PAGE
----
The Constitution fixes the mileage reimbursement rate for legislators at five cents per mile for their travel to and from a legislative session. Constitutional Amendment G would repeal this constitutional limitation. A vote "Yes" will change the Constitution. A vote "No" will leave the Constitution as it is.
The Constitution limits "corporations" to business entities with powers or privileges not possessed by individuals or partnerships. The Constitution also requires the payment of money, property or labor for issuance of corporate stock and bonds; prohibits the increase of corporate stock and debt without consent of stockholders holding a larger value of stock first obtained; and protects cumulative voting rights of stockholders. Constitutional Amendment H would repeal the above provisions and permit a 2008 Legislative Session bill (HB 1139) to become law. The new law would allow a corporation to restrict cumulative voting and to issue corporate stock for any consideration determined to be adequate by its board of directors. A vote "Yes" will change the Constitution. A vote "No" will leave the Constitution as it is.
The Constitution limits the length of regular legislative sessions held during odd-numbered years to no more than forty legislative days, and those held during even-numbered years to no more than thirty-five legislative days. Constitutional Amendment I would set all regular legislative sessions at a maximum of forty legislative days. A vote "Yes" will change the Constitution. A vote "No" will leave the Constitution as it is.
The Constitution establishes term limits for legislators. No legislator may serve in the state house of representatives or the state senate for more than four consecutive terms, or a total of eight consecutive years. Constitutional Amendment J would repeal legislator term limits.A vote "Yes" will change the Constitution.A vote "No" will leave the Constitution as it is.
State and federal law regulates the purchase and sale of stocks and other securities. A common "stock market" transaction is a "short sale" where, for example, an investor who believes a publicly traded stock is over-priced will borrow that stock from an owner, sell the borrowed stock, and repurchase the stock later at a lower price to repay the loan, thereby making money if the price has fallen. If the price goes up, the investor must repurchase the stock at the higher price to repay the loan, and will lose money. Measure 9 would prohibit short sales. State law currently does not regulate the time frame for the delivery of securities upon sale. Measure 9 would prohibit anyone from routinely taking longer than three business days to deliver securities they have sold. If adopted, Measure 9 will likely be challenged in court and may be declared to be preempted by federal law and the United States Constitution. A vote "Yes" will adopt the proposed law. A vote "No" will reject the proposed law.
State law prohibits the acceptance of campaign contributions from all government and tribal entities, expenditure of public funds to support or oppose ballot measures, and certain state and county contracts which financially benefit legislators. Measure 10 would prohibit state and local governments, their officers, employees, independent contractors, consultants and candidates, from using government revenues or resources for campaigning or lobbying. Some communications and appearances before legislators and public bodies are exempted. It would prohibit persons who employ legislators or recent legislators from obtaining government contracts. It would prohibit, until two years after contract termination: some public officers, candidates and their agents from soliciting, accepting or directing contributions from some holders of competitively bid government contracts and their family members; and no-bid government contract holders, their officers, employees, agents, vendors and family members from making contributions to, or independent expenditures for, all candidate campaigns. The Secretary of State would be required to summarize government contracts over $500 on its website. If approved, all or part of Measure 10 will likely be challenged in court and may be declared to be in violation of the United States Constitution. If so, the State may be required to pay attorney fees and costs. A vote "Yes" will adopt the proposed law. A vote "No" will reject the proposed law.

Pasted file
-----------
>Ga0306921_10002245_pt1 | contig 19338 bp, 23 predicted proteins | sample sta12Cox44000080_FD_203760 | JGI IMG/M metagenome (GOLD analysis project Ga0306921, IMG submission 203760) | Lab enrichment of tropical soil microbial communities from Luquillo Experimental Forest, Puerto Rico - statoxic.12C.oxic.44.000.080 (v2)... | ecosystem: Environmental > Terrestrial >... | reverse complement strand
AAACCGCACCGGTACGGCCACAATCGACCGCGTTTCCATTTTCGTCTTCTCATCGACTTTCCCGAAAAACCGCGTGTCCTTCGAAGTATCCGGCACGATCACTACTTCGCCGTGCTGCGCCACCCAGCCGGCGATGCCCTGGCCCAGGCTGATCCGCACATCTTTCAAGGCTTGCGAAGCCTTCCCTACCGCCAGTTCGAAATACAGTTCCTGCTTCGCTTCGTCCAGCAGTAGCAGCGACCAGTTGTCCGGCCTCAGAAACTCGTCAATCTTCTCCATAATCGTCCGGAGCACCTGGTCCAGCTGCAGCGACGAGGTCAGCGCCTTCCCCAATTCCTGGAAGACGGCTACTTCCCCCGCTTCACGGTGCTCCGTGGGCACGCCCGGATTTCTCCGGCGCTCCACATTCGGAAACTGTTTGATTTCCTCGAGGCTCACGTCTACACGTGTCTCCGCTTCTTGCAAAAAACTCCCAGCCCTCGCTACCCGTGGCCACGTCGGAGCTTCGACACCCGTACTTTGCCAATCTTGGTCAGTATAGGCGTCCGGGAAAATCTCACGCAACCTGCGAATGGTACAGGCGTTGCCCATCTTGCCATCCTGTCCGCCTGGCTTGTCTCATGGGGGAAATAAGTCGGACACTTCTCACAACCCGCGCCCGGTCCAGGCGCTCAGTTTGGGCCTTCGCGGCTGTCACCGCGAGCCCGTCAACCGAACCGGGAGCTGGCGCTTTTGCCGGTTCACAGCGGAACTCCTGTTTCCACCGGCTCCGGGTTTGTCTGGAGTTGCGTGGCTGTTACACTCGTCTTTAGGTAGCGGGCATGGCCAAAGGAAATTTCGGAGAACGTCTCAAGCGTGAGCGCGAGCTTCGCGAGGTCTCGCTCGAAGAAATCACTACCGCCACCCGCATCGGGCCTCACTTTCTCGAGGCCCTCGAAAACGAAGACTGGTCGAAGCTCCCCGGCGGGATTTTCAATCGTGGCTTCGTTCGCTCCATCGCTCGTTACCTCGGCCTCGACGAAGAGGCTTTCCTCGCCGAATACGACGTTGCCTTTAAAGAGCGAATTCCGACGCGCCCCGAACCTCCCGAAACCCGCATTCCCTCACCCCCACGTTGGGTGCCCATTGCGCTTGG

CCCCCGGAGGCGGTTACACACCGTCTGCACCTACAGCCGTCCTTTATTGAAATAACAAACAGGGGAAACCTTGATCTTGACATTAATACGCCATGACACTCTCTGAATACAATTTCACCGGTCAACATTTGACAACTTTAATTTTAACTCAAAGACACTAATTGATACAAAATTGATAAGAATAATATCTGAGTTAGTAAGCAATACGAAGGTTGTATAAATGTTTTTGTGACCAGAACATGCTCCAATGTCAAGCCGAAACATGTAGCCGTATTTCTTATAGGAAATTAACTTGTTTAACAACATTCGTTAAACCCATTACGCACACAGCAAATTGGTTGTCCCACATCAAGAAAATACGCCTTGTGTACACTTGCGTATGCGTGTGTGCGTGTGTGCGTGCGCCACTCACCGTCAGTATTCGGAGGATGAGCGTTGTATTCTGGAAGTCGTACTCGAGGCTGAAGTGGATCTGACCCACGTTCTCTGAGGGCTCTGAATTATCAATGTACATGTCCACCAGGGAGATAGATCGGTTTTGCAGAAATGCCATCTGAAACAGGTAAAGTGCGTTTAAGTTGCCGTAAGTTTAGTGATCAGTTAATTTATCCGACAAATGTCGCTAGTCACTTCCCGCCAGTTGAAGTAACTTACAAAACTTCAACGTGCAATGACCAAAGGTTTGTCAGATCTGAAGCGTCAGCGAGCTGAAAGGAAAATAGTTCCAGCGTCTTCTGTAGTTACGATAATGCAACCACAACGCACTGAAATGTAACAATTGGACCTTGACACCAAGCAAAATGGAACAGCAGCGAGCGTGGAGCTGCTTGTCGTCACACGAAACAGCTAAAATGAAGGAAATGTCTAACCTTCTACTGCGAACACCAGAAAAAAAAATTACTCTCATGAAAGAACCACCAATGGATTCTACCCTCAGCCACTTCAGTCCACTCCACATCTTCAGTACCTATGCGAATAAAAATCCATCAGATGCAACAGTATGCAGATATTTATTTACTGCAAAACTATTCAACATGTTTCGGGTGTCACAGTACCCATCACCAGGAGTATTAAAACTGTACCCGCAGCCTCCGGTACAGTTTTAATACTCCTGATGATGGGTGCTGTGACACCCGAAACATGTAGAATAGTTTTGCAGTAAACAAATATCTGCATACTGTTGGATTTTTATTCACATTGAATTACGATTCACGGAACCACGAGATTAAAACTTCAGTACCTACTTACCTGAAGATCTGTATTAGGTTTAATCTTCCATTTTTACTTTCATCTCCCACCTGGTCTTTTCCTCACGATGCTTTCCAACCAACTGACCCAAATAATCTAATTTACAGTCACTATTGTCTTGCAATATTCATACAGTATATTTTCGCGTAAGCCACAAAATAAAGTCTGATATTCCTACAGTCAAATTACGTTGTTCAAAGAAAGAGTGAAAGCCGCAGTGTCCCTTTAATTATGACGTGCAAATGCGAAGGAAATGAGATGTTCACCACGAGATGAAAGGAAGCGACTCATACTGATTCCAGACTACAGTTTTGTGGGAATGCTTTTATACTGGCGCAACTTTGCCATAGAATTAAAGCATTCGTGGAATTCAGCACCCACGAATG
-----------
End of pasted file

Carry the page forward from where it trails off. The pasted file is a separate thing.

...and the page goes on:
Currently a woman may obtain an abortion during the first 24 weeks of pregnancy. Beyond 24 weeks, abortions may be performed only if necessary to preserve the life or health of the woman. Measure 11 would prohibit all abortions performed by medical procedures or substances administered to terminate a pregnancy, except for: abortions medically necessary to prevent death or the serious risk of substantial and irreversible impairment of a major bodily organ or system of the woman; and abortions to terminate a pregnancy of less than 20 weeks resulting from rape or incest reported to law enforcement. When an abortion is performed as a result of reported rape or incest, the woman must consent to biological sampling from herself and the embryo or fetus for DNA testing by law enforcement. Measure 11 would allow the provision of contraception substances prior to the time pregnancy can be determined by conventional medical testing, or assistance in obtaining abortions in states where the procedure is legal. If approved, Measure 11 will likely be challenged in court and may be declared to be in violation of the United States Constitution. The State may be required to pay attorneys fees and costs. A vote "Yes" will adopt the proposed law. A vote "No" will reject the proposed law.